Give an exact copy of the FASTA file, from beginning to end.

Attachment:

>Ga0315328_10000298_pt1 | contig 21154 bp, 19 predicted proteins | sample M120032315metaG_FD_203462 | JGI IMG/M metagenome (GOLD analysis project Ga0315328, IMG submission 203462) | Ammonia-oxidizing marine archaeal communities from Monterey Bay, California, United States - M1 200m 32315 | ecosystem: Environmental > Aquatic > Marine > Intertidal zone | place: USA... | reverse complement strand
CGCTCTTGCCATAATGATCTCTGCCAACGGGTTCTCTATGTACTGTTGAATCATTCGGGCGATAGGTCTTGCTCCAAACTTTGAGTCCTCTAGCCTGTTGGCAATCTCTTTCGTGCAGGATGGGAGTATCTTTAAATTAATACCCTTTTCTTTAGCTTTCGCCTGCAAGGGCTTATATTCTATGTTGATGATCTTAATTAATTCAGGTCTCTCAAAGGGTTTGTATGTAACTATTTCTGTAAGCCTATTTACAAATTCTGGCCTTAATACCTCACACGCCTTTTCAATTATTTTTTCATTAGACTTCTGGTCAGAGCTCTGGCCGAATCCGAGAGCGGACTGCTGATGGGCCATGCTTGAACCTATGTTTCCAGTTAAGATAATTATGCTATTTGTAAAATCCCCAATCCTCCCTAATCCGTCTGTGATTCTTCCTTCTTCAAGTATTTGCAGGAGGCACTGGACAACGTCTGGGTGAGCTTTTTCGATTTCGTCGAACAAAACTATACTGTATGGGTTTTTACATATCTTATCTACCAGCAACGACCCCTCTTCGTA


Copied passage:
>Ga0315328_10000298_pt1 | contig 21154 bp, 19 predicted proteins | sample M120032315metaG_FD_203462 | JGI IMG/M metagenome (GOLD analysis project Ga0315328, IMG submission 203462) | Ammonia-oxidizing marine archaeal communities from Monterey Bay, California, United States - M1 200m 32315 | ecosystem: Environmental > Aquatic > Marine > Intertidal zone | place: USA... | reverse complement strand
CGCTCTTGCCATAATGATCTCTGCCAACGGGTTCTCTATGTACTGTTGAATCATTCGGGCGATAGGTCTTGCTCCAAACTTTGAGTCCTCTAGCCTGTTGGCAATCTCTTTCGTGCAGGATGGGAGTATCTTTAAATTAATACCCTTTTCTTTAGCTTTCGCCTGCAAGGGCTTATATTCTATGTTGATGATCTTAATTAATTCAGGTCTCTCAAAGGGTTTGTATGTAACTATTTCTGTAAGCCTATTTACAAATTCTGGCCTTAATACCTCACACGCCTTTTCAATTATTTTTTCATTAGACTTCTGGTCAGAGCTCTGGCCGAATCCGAGAGCGGACTGCTGATGGGCCATGCTTGAACCTATGTTTCCAGTTAAGATAATTATGCTATTTGTAAAATCCCCAATCCTCCCTAATCCGTCTGTGATTCTTCCTTCTTCAAGTATTTGCAGGAGGCACTGGACAACGTCTGGGTGAGCTTTTTCGATTTCGTCGAACAAAACTATACTGTATGGGTTTTTACATATCTTATCTACCAGCAACGACCCCTCTTCGTA